Making Your Home More Energy-Efficient this Winter

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Many people aspire to live more efficient lifestyles, and making the transition to sustainability is especially crucial during the winter months. Since people run their heaters in addition to the usual electronic devices, their energy bills tend to rise as quickly as the temperature drops. In order to save money and to ensure that your energy consumption remains manageable, try out a few of these methods for making your home more energy-efficient.

Switch Out Your Light Bulbs

It’s no secret that older light bulbs can use up more power than necessary. Therefore, changing them is often the first step to conserving additional household energy. When you make this switch, substitute your standard bulbs for LEDs to see the biggest impact. LEDs are more expensive, but they last far longer than traditional bulbs while consuming less energy.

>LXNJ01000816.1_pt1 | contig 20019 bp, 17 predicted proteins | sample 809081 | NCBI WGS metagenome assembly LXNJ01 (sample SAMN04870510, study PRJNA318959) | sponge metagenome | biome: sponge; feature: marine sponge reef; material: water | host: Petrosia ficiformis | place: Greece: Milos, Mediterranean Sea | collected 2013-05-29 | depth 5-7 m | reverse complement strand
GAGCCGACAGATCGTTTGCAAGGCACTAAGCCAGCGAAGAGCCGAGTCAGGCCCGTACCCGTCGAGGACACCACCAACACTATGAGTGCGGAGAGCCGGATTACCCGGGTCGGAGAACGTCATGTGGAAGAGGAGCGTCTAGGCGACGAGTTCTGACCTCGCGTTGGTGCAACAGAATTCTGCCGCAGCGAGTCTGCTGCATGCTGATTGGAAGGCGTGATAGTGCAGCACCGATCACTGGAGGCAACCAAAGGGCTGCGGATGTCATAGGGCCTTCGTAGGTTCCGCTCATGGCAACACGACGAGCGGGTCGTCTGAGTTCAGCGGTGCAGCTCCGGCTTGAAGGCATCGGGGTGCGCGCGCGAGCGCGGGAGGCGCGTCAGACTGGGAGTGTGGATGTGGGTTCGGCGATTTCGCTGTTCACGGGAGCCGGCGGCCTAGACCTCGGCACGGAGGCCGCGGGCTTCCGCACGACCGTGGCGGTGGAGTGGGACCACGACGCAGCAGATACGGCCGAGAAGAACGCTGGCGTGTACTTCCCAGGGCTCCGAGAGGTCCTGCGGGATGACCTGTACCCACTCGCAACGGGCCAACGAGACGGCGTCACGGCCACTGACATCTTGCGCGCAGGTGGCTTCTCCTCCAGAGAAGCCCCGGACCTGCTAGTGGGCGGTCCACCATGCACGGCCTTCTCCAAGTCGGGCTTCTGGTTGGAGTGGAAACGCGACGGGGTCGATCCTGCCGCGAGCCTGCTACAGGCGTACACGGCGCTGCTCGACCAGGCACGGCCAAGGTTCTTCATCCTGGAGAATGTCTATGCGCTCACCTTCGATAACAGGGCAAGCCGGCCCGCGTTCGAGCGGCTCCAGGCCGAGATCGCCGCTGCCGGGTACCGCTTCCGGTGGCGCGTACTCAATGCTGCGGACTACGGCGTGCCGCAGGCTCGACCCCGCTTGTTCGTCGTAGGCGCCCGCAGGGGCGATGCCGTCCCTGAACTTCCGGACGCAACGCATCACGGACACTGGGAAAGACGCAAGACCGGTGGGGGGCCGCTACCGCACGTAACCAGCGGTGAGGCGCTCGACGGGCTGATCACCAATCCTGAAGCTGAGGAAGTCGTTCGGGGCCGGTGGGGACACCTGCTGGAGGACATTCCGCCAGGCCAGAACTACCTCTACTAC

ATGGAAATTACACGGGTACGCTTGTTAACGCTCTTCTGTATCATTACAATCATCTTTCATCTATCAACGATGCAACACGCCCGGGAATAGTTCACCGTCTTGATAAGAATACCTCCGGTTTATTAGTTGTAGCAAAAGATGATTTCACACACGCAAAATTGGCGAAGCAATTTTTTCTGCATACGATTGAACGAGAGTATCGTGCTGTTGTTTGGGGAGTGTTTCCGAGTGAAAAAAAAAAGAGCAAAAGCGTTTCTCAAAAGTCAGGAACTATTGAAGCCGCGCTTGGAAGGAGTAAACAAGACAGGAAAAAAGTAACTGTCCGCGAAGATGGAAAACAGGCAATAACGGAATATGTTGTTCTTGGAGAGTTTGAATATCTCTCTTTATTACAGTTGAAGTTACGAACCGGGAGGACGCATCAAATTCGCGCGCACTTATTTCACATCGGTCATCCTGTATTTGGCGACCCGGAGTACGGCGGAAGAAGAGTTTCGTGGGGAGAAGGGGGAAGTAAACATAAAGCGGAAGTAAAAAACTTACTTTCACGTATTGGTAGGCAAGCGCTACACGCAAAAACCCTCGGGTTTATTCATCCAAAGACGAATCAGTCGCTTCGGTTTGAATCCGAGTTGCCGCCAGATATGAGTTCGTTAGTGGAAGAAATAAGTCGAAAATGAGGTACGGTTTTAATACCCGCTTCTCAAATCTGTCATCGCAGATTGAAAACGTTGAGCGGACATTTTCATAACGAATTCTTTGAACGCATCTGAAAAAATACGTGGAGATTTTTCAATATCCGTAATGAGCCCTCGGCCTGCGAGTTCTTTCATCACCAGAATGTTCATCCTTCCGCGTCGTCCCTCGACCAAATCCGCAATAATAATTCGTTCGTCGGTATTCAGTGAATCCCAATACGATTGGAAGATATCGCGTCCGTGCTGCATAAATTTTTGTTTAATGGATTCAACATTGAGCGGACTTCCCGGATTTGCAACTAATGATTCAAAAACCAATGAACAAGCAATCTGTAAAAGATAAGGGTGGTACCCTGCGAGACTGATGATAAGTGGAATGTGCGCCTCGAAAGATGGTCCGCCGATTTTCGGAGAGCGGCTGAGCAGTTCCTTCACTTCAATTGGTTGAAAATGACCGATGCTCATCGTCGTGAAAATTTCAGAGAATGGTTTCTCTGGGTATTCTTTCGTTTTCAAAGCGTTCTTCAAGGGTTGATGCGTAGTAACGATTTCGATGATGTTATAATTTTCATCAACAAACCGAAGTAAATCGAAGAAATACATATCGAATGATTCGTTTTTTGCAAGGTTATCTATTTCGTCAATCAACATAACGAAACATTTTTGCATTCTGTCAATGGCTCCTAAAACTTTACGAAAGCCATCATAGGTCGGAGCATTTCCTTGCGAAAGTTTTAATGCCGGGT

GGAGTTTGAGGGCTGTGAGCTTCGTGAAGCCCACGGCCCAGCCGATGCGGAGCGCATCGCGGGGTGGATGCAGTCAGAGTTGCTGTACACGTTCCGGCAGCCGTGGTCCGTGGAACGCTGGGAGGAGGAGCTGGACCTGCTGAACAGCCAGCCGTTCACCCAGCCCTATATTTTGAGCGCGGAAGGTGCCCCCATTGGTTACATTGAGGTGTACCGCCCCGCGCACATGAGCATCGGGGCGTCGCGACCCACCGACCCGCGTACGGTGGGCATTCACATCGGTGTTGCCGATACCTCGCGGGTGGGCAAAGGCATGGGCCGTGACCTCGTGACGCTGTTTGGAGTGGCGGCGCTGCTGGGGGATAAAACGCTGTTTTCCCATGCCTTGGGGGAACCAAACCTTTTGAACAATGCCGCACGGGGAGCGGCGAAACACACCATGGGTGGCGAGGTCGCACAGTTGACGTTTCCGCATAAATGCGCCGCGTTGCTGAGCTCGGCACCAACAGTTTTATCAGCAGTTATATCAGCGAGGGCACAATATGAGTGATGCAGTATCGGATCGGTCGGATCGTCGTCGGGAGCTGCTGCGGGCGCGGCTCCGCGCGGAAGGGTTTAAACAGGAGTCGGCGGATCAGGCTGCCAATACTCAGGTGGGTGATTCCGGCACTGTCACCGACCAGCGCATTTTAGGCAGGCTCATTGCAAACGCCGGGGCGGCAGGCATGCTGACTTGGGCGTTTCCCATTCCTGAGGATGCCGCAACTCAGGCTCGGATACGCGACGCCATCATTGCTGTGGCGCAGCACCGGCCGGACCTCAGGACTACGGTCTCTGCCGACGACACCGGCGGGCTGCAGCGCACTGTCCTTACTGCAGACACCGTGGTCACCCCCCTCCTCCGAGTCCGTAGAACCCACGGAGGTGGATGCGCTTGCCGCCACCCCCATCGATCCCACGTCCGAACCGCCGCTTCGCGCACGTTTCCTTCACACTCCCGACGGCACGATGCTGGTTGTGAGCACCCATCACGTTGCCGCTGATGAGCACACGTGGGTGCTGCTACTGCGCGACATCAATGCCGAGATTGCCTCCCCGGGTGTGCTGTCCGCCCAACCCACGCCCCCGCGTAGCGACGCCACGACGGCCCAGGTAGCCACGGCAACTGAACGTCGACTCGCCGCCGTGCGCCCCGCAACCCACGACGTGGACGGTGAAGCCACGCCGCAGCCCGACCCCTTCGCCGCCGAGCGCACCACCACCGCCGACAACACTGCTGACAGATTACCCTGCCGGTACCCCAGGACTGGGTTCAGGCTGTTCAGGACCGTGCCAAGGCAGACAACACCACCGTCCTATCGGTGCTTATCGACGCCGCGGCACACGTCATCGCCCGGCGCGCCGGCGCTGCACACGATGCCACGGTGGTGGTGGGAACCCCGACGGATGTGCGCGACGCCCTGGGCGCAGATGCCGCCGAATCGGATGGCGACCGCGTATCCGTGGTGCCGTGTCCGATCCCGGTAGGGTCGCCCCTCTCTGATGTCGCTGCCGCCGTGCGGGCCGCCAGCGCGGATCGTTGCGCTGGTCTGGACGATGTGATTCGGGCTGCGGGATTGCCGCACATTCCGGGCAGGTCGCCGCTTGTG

Turn Down the Thermostat

It’s also important that you turn down the heat if you want to see a change in your energy usage. Turning up the temperature whenever there’s a cold snap might be tempting, but you’re probably just using additional energy to overheat the rooms. Since you can easily cover up with a blanket when it gets too cold, turning down the heat is a great way to only use the energy you need. Be sure to keep your radiators clean and to switch out your HVAC filters when necessary to promote better air flow throughout the home.

Cover Old and Drafty Windows

You can also cut the amount of energy you use by going on the defensive. As windows get older, they often lose their seals along the siding and the interior drywall of your home. In the winter, this turns them into a vacuum that sucks the heated air out of your home. If you don’t have the immediate means to fix your windows, take a few minutes to cover them with thick curtains or blinds. This will limit the amount of heat you lose and make it easier for you to keep your home warm.

Unplug Unused Appliances

Other common power-drainers include plugged-in appliances. Many people think that cables stop drawing power when an appliance is turned off, but the charger cable still pulls energy from the outlet as long as it’s plugged in. Because of this, it’s recommended that you unplug any equipment you’re not using and track how many appliances you do keep powered.

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